The building is now used as a venue for weddings, conferences, and other events.
I’m not sure why, but for some reason yesterday’s post didn’t appear in the WordPress Reader feed. So if you’re interested is seeing some autumnal woodland photographs, you can find them here.
Today’s post will be shorter, with just a single photo taken from the same roll as yesterdays shots – the last frame on the roll in fact. This tangle of exposed roots beside the footpath caught my eye as I walked back to where I’d parked the car. I think it’s one that would have worked well in black and white too.
I took some leave last week in the hope that I would be able to get out an about capturing some autumn colour before the leaves fell, but this was hampered by the pincer movement of a Tier 3 Covid-19 restriction being placed on our county and my old friend, bad weather. The Tier 3 restrictions prevented me leaving the borders of South Yorkshire, but there are still many, many other places I can go make photos within the boundary. It was the dull, rainy weather that was the main anchor on my activities. While I subscribe to the saying: “There’s no such thing as bad weather, only unsuitable clothing”, my cameras are sadly not weather sealed so, no matter how suitable my atire may be, the use of vulnerable camera gear forms an Achilles heel.
So, when there was a break in the weather on the Wednesday morning, I decided to make the most of it and set off for the Limb Valley, a wooded area to the south-east of the city that rises into the hills at Ringinglow at the edge of the Peak District. I’ve never walked the valley before and only realised it was ther because I saw some photographs a colleague of my wife had posted. Not having any better plans, it seemed a good place to visit.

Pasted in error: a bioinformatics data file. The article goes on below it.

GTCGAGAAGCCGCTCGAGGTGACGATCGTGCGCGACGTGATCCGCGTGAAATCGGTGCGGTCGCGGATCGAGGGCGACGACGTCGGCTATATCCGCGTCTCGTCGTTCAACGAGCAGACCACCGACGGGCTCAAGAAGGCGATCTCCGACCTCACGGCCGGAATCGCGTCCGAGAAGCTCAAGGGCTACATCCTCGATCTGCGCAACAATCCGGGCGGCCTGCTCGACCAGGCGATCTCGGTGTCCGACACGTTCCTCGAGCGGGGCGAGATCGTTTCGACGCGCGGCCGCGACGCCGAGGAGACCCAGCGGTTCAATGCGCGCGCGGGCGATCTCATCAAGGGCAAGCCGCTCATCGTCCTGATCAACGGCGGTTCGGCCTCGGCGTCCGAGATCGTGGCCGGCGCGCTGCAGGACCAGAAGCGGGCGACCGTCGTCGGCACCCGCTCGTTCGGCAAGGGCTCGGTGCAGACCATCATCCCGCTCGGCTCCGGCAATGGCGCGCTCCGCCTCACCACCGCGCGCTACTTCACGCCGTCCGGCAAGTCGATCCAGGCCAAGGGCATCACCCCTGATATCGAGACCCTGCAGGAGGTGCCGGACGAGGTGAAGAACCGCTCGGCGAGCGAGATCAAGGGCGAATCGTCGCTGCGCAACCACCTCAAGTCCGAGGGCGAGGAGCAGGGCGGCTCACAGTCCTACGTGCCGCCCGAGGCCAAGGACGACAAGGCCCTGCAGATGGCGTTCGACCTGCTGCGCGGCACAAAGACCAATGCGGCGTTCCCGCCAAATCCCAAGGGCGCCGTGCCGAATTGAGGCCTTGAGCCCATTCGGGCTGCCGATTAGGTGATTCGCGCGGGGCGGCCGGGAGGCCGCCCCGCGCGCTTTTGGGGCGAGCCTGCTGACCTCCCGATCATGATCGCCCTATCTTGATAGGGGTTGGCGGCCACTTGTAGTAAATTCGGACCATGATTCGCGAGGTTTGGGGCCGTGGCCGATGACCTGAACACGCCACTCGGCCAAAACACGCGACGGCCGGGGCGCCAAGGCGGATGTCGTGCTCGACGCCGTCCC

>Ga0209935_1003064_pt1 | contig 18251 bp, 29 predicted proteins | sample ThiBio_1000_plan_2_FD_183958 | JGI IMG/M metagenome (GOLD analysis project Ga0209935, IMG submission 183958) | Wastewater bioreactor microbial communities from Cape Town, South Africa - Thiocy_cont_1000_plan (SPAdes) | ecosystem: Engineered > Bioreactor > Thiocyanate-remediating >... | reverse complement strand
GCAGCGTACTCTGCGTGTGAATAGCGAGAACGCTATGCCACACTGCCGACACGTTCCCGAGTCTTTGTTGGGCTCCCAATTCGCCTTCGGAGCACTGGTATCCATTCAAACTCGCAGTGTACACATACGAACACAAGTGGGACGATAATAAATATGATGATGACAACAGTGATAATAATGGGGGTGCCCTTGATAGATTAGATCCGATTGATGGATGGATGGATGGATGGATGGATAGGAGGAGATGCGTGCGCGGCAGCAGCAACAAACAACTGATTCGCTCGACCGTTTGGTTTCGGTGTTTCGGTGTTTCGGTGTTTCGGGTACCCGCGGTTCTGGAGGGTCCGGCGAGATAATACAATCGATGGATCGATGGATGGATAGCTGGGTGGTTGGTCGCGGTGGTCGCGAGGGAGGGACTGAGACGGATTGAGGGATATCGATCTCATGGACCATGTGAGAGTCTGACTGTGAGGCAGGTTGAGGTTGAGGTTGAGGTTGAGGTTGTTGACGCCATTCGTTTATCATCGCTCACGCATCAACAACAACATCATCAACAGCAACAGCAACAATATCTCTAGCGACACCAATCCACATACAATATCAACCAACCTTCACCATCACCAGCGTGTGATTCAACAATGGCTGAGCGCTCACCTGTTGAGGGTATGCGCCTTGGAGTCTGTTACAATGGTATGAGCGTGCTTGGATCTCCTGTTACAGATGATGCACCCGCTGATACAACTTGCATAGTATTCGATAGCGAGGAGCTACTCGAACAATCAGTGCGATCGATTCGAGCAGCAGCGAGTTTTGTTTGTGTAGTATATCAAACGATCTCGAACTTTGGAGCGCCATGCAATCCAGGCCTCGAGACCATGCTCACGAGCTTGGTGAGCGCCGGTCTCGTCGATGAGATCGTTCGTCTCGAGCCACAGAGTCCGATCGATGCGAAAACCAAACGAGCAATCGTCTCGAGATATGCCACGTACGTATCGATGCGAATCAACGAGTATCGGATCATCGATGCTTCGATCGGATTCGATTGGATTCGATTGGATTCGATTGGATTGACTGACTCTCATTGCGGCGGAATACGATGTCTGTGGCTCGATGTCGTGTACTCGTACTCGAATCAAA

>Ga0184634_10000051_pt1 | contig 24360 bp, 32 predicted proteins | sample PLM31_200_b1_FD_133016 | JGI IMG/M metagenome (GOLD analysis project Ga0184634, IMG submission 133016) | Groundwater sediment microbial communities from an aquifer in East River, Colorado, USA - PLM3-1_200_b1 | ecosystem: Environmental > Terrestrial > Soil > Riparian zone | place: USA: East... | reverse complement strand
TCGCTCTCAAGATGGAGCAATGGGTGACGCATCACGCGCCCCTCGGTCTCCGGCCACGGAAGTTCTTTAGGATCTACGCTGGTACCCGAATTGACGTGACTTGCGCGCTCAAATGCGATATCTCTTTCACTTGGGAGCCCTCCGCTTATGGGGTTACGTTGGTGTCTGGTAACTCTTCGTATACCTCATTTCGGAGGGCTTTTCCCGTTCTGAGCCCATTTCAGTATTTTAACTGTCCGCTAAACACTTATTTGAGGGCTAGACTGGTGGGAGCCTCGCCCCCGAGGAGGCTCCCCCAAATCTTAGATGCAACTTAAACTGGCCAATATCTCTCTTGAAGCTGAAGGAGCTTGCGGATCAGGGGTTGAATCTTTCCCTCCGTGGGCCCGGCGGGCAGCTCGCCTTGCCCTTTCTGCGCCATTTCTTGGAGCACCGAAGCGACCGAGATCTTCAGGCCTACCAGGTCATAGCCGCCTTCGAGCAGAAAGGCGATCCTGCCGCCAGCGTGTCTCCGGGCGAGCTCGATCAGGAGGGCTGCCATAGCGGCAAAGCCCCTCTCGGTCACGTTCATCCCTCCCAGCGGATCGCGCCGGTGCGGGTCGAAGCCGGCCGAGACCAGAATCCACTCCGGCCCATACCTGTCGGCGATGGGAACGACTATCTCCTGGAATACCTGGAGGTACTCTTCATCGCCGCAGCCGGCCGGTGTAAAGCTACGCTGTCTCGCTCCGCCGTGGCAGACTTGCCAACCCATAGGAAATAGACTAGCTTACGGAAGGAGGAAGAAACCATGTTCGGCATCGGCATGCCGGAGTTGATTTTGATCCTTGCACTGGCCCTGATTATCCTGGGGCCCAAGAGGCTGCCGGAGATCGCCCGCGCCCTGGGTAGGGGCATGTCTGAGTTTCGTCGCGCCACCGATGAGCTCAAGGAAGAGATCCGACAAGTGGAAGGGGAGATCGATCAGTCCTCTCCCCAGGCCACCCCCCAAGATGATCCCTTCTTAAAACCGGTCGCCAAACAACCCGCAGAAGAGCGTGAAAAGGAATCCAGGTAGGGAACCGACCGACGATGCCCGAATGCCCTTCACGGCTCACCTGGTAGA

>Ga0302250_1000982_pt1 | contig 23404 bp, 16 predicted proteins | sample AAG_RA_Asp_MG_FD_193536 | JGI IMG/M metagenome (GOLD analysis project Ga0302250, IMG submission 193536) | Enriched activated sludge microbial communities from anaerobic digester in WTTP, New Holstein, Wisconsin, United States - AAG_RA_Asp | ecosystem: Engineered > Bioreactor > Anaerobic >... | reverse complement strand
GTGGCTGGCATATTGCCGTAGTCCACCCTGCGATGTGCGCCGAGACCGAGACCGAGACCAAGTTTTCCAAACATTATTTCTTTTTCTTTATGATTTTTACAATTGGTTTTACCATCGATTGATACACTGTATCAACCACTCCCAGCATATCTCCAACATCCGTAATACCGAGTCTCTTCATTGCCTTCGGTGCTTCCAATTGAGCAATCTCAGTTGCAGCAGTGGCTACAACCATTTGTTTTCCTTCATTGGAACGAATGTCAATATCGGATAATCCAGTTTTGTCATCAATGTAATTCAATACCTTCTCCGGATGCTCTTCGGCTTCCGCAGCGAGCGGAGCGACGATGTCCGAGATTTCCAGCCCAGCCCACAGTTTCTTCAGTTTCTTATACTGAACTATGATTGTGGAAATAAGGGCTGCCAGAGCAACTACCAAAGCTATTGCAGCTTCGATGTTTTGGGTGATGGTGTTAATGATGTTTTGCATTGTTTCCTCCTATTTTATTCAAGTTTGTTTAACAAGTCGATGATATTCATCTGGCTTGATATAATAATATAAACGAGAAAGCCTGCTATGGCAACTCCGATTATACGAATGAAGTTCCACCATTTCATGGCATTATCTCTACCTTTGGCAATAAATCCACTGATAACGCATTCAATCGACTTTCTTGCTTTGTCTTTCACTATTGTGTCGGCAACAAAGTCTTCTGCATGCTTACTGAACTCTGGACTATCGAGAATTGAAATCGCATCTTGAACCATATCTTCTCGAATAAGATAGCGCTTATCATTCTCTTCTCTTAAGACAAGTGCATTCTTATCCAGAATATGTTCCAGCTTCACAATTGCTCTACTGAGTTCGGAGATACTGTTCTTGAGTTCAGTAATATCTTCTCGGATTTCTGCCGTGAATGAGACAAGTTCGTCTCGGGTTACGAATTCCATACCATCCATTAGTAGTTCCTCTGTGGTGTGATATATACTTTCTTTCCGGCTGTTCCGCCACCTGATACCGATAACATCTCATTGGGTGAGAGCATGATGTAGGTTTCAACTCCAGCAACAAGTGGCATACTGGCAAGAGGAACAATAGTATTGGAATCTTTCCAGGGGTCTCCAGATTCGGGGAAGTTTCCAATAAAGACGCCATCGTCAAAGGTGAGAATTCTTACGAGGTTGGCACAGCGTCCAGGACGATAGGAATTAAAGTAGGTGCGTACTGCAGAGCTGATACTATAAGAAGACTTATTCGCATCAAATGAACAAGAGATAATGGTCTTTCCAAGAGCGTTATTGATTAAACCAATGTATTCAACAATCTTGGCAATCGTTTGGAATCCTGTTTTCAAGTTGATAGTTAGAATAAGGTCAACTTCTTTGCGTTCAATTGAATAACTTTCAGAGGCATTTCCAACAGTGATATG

I decided that I would use the opportunity to test the newly acquired Zenzanon 50mm f/2.8 MC lens that I’d bought to use with my Bronica ETRSi. I had been looking for a wider-angle lens on and off for a while to complement the 75mm f/2.8 that came with the camera. I missed out on one a few weeks ago when I was outbid at the last moment, so when I saw this one with a buy-it-now option for half the price of the one I missed out on I got in there fast.
The lens was described as having had a lot of use, with some loss of paint on the barrel. It also said that there was some slight haze in the centre of the glass. I examined the photos that were shown on the auction and felt happy with the cosmetic condition – as long as it works properly, I don’t mind a few scrapes here and there. The haze wasn’t very apparent in the photos so I decided to take a chance and clicked the button to make the purchase.